'DD changed CWG contract without I&B Ministry's knowledge'

'DD changed CWG contract without I&B Ministry's knowledge'

Documents available show that certain clauses in the final contract had been altered to accommodate the UK-based SIS Live, which had the sole telecasting rights for the Commonwealth Games, sources said a day after Prasar Bharti CEO B S Lalli claimed that the Information and Broadcasting Minister had cleared the contract.
In one of the clauses in the draft contract, which was cleared by the I and B Ministry, and was required to be incorporated verbatim in the final document, an extra sentence was inserted which sources said was an attempt to favour the company.

The clause on cessation of services in the final document had an additional sentence which entitled SIS live to walk away with all its equipment as well as the equipment of its sub-contractors upon termination of contract by either party, the sources said.

This particular clause made it virtually impossible for the Prasar Bharti to take any action against the company as it could have disrupted the entire telecast services of the CWG Games, they said.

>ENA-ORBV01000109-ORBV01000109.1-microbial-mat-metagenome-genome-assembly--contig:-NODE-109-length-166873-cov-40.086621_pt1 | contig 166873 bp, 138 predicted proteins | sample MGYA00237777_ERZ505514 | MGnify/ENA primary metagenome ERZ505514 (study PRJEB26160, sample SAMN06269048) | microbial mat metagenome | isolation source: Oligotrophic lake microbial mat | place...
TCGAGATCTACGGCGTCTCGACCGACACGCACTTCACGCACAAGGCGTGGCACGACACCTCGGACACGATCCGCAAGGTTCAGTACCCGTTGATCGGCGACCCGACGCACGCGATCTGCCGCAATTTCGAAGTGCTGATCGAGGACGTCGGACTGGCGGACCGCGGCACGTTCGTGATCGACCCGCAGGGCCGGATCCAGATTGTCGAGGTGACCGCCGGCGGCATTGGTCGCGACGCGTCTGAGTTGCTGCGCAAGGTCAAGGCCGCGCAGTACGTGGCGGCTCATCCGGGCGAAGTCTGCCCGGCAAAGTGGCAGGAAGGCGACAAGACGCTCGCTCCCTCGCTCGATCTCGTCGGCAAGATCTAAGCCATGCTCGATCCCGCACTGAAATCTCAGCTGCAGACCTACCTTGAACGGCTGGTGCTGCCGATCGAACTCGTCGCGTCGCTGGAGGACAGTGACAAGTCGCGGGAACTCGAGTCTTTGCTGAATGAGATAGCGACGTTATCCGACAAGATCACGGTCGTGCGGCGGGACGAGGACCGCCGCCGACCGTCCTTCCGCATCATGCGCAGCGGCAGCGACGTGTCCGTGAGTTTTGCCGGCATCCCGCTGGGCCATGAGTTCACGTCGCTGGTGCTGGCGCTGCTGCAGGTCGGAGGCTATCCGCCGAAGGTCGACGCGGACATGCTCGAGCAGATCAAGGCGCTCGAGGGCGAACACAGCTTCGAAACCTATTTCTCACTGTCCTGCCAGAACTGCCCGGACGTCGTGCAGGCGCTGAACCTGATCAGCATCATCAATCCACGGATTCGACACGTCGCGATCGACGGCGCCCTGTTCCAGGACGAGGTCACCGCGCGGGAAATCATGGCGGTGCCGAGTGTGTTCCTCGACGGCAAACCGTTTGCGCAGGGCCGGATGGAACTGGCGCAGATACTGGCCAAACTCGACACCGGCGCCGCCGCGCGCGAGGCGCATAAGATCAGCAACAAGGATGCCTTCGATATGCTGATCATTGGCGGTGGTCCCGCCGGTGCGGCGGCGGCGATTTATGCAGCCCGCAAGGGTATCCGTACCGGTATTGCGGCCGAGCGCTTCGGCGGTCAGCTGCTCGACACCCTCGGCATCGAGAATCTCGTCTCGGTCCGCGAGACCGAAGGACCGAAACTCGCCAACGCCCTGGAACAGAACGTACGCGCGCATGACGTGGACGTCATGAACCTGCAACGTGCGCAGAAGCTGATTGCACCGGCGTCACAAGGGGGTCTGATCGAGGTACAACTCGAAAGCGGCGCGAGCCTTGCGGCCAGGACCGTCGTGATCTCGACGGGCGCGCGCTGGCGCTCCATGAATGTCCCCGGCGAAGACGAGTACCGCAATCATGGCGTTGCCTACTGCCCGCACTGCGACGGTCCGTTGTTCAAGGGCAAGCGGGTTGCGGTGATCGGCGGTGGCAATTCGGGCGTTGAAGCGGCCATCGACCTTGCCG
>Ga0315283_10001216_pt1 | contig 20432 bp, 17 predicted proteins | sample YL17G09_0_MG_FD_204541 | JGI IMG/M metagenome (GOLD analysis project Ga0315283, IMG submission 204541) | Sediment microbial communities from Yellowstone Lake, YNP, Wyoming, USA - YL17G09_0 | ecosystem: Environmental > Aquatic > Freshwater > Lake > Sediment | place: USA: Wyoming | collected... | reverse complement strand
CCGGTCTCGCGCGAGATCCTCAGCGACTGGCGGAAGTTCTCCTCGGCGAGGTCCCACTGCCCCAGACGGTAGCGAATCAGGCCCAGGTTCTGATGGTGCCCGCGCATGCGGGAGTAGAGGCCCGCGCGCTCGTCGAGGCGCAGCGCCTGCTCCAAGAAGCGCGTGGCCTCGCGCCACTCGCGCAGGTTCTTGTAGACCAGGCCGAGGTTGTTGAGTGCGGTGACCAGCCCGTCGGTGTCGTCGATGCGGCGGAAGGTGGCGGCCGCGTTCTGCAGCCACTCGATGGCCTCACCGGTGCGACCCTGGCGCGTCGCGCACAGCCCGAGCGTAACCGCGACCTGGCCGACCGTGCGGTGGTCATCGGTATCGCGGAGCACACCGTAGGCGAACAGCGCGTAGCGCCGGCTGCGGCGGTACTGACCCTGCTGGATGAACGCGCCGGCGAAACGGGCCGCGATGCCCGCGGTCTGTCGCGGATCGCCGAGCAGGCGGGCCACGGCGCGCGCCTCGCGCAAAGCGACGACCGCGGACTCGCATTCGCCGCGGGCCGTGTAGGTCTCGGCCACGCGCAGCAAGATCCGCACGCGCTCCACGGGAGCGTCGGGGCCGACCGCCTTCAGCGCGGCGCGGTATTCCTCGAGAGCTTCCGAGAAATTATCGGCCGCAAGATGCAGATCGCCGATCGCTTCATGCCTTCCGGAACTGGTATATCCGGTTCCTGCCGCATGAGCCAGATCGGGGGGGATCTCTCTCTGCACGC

SIS Live eventually did threaten to withdraw, which Prasar Bharti had yesterday attributed to the delay in handing over of the games venues to them.
The draft document also provided for liquidation damages to be paid by either party only in the case of loss or damages due to negligence on part of either party.
But in the vetted and signed contract, a provision was inserted for payment of liquidation damages by the host broadcaster on account of delay in payment by more than 10 days, which can go upto 10 per cent of the contract price.
Perhaps the most controversial part, the draft contract did not allow the entity to assign or transfer the contract or any part thereof. But this was amended in the vetted contract to the effect that sub-contractors can be used for the services, the sources said.

Information and Broadcasting Ministry sources said while the draft contract was vetted and cleared by the Ministry, the final contract, which was signed, was not. It was, however, obligatory for the Prasar Bharti to follow the draft contract in letter and spirit.

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